U.S. Denies Plans to Free Pollard for Peace

Army Radio had reported U.S. thoughts of freeing the Israeli spy if timetable for peace talks extended, more prisoners released.

Pollard protest
Demonstrators holding placards of Jonathan Pollard during an Israeli protest for his release. Reuters

Washington denied an Israeli radio report Wednesday that the Obama administration was planning to free Jonathan Pollard, who is serving a life sentence for spying on the United States for Israel, as a way of revving up stalled peace talks.

"There are currently no plans to release Pollard," said a statement issued by the U.S. National Security Council and the U.S. State Department.

Army Radio reported Wednesday that U.S. Secretary of State John Kerry and his staff proposed that Palestinian Authority Prime Minister Mahmoud Abbas would commit to extending talks until the end of the year and Israel would release 26 more prisoners, including 20 Israeli Arabs. Israel Radio reported a similar plan earlier in the week.

According to the Army Radio report, the United States would release Pollard after Israel's release of the fourth and final batch of 104 security prisoners.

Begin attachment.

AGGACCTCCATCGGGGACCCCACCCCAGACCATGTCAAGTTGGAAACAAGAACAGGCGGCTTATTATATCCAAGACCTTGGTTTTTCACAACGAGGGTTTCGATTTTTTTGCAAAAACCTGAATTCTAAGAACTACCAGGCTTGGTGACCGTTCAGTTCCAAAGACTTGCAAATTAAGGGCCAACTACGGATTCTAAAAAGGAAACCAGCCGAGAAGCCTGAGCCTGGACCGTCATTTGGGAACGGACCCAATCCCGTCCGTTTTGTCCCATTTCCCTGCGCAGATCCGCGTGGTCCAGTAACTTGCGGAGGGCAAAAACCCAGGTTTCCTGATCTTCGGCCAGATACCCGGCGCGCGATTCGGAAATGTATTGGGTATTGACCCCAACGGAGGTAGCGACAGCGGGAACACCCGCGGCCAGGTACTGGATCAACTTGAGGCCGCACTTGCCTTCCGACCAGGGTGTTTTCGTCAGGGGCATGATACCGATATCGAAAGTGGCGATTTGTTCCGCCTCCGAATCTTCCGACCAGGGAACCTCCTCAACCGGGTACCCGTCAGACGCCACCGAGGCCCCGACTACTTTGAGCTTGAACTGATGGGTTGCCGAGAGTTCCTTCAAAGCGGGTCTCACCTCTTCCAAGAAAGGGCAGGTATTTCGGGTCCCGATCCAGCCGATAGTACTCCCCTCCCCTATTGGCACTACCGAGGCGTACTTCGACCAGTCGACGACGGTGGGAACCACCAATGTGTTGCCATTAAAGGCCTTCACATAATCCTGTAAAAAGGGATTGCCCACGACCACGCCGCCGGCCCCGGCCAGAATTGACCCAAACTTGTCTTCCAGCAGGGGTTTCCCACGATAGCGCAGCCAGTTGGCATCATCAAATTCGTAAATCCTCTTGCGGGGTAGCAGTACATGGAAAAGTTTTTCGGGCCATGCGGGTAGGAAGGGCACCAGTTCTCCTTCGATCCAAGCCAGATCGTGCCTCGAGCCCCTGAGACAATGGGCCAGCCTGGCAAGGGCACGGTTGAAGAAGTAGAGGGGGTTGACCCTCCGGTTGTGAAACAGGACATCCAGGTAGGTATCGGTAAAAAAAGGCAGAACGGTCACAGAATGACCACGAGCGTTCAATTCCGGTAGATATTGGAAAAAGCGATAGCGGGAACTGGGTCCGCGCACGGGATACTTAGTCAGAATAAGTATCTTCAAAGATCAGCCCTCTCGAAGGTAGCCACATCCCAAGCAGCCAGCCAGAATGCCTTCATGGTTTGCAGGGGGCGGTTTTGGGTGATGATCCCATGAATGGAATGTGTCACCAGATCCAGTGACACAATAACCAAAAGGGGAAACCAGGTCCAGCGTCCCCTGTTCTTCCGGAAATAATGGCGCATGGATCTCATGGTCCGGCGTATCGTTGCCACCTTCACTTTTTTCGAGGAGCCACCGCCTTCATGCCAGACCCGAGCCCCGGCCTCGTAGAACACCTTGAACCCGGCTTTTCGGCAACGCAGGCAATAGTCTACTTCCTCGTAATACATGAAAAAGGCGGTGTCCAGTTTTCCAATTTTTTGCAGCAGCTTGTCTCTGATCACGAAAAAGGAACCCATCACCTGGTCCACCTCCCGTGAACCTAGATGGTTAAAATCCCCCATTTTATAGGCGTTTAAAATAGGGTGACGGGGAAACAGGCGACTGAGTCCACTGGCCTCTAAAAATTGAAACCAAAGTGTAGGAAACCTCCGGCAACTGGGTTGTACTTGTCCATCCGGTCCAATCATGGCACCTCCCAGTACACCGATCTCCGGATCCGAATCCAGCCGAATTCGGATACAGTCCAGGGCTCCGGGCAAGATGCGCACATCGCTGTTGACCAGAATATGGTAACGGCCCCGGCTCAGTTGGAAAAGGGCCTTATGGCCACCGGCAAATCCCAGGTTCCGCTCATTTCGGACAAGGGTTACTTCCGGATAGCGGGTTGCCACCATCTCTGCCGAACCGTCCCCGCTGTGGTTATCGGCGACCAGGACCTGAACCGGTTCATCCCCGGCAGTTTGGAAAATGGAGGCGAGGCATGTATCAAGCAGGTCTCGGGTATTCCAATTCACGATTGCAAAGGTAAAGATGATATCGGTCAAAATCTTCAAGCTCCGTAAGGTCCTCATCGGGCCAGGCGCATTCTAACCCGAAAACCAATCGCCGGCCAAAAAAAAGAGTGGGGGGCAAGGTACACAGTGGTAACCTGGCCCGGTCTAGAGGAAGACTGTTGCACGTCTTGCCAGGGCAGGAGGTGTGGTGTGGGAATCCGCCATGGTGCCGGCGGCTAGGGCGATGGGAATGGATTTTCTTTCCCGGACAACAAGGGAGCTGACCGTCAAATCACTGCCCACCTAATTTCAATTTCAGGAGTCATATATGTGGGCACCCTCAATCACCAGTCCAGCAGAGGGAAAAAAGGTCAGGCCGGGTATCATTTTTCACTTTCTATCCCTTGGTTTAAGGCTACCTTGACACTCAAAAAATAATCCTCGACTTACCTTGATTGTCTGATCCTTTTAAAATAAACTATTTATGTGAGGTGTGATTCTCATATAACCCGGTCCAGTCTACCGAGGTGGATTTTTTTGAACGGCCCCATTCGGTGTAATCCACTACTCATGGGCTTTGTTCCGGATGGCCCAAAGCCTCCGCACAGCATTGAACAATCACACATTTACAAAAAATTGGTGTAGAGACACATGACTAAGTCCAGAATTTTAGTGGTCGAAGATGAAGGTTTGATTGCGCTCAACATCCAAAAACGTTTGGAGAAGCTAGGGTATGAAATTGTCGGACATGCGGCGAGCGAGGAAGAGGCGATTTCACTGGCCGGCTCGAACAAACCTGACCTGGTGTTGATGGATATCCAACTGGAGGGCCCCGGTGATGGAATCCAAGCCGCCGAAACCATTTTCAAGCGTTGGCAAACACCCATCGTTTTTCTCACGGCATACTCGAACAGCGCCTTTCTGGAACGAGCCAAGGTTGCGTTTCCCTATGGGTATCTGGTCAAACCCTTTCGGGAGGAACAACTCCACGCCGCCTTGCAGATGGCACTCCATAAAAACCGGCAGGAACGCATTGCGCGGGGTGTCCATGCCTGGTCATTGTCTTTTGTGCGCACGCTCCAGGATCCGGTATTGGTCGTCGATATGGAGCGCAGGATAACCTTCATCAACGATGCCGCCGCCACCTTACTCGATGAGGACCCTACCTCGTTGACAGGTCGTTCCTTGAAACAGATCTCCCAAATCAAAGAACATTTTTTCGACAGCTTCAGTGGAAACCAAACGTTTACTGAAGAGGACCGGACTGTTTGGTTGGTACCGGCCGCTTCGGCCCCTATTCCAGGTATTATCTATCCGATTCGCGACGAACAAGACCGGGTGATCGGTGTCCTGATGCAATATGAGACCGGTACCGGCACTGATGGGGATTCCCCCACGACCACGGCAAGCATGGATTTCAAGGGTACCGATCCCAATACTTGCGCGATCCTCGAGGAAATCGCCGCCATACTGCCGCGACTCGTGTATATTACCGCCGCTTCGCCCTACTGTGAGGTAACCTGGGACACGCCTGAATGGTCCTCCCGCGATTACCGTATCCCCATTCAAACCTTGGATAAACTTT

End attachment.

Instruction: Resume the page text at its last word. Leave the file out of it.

It's not clear that the Palestinians would agree to extend talks past April 29, when they are scheduled to end, even if Israel does release the final batch of prisoners Abbas wants freed.

Abbas has said Kerry promised him when negotiations began in July that Israeli Arab prisoners would be among those released. Israel says it did not pledge to release Israeli citizens in addition to Palestinians.

Abbas has said peace talks would be extended only if Israel halts settlement construction and releases more than the 104 prisoners Israel said it would free if peace talks progress.